Chiara Berrevoets completed this video essay under the supervision of David Verdeure at LUCA School Of Arts, Belgium. (2019) This interview was originally published in Notes on Videographic Criticism on April 11, 2021.
This is such a beautiful and poetic video essay. Did you write the script before choosing the images or while you were selecting the images? How did each influence the other?
The text was created during the editing process. As is the case with most of my projects, I didn’t work with a preconceived structure. The images and the process of selecting them determined the exact direction the video essay and its voice-over text eventually took. This was a very intuitive process really. Since Terrence Malick’s visuals always resonate very strongly with me, on an almost visceral level, I didn’t find it hard to start from that feeling and work my way towards words.
From the outset I had some images in my head that I wanted to use. The opening shots for example: they set the tone for what is to come. The music Malick himself uses, in his complete filmography, also served as a guide and an inspiration while editing.
Next, all I had to do was take a step back and look at my own edit. Then it became a matter of articulating the questions that had given rise to the particular form the video essay was taking. I needed to address the topics that concerned me at the time, and those were very personal... I was young, I was looking for answers that I suspected I might never get. But sometimes you don't have to look too far at all: the answers are right there with and in you. In a way that’s what Malick’s movies are also about.
Clearly, this is a deeply personal piece. How did you go about selecting images? Are these the images that most resonated with you? How much of this piece was constructed from memory vs searching through the films for images?
Like I said there were parts that I knew from the start I wanted to use, for example the shots from The Tree of Life and The New World. I had watched both those films at a fairly young age and they stayed with me ever since.
Interestingly enough, I feel that even as a child I understood those movies extremely well, perhaps because some of the characters are also children. One might even argue that the questions those characters struggle with run parallel to those in my voice-over. In addition, I often recognized Malick’s visuals (a hand reaching for a touch, a beam of light) in my immediate surroundings. They felt present in my own daily life.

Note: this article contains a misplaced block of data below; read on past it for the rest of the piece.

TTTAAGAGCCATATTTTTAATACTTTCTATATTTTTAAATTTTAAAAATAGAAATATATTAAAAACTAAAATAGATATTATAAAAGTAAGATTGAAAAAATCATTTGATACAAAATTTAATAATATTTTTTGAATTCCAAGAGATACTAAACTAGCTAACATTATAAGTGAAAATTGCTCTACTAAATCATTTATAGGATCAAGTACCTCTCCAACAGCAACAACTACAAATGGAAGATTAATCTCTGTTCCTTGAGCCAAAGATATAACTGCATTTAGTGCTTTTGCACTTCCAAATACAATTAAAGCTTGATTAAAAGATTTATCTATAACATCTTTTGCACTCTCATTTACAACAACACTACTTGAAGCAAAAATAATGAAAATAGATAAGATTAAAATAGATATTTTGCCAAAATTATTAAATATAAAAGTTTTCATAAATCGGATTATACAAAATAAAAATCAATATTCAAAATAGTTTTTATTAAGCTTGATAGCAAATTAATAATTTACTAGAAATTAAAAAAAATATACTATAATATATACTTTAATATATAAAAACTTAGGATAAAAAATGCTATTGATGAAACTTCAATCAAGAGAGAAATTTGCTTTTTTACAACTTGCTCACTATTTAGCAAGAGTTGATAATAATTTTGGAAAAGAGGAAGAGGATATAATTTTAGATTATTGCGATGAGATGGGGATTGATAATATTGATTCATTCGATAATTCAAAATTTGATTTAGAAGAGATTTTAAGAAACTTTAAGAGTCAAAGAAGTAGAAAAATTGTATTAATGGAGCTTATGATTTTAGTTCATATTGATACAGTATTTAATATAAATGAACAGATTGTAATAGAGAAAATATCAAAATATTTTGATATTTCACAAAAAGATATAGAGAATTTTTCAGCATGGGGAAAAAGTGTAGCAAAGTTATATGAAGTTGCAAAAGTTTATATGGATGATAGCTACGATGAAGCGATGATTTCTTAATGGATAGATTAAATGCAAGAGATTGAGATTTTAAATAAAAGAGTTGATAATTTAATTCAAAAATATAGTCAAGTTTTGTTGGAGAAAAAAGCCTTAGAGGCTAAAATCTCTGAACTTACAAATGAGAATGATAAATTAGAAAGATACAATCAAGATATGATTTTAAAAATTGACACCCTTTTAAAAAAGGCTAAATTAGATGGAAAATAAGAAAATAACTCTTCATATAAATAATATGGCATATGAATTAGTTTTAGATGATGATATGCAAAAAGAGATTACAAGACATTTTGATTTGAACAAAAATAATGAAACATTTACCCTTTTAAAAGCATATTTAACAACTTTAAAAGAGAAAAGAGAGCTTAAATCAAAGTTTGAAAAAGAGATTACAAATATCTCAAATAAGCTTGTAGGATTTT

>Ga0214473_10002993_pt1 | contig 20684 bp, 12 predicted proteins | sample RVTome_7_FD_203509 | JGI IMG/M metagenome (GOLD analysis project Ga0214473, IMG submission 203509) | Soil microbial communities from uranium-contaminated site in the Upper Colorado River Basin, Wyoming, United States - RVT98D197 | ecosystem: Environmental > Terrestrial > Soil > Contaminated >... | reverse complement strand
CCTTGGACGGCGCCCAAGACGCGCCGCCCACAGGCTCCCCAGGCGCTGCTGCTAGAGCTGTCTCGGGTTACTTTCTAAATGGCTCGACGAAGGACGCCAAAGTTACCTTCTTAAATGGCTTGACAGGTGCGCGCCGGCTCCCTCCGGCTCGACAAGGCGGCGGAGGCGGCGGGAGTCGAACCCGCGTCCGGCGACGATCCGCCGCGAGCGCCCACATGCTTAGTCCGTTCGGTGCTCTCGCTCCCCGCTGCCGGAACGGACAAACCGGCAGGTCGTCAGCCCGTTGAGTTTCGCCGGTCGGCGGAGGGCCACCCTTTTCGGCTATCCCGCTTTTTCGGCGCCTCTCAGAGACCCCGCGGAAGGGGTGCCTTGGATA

But I also went searching for certain visual elements that recur in his films, such as certain gestures, images of water and nature... These I eventually grouped and combined into chapters in the essay, allowing for more focus on certain topics.
How did you first come up with the idea for this essay and this notion of haptic filmmaking to describe the work of Malick?
The essay was made during my years studying Film and Television at LUCA School Of Arts in Genk (Belgium). In the first bachelor year, I had made a short film which was evaluated by several teachers. One of them mentioned I had a 'haptic' approach that reminded him of Terrence Malick. At the time the term was new to me, but I found it very fascinating.
The teacher who introduced me to this term was David Verdeure and he taught a class in Audiovisual Criticism the following year. And of course we had to make a video essay in his class... I immediately pitched him my idea to make a video essay about the subject of 'haptic filmmaking’, and Malick’s name again came up. Having already seen works by Malick, feeling connected to his world and his imagery, well... I just followed to my instincts.
Your voiceover in this piece is brilliant. How did you go about selecting a tone for the piece and recording your voice? Do you have any tips for someone who may be looking to create a voiceover essay like yours?
To be honest: just listen to your own voice. Literally and figuratively. Don't try to perform something that doesn't feel like yourself. Especially not like in a piece (like this one) where you're trying to say something about yourself just as much as you’re talking about a movie or filmmaker.
This video essay was very personal indeed, and using my own voice was part of the intimacy of that process. I was simply having an honest conversation: with myself and with the viewer.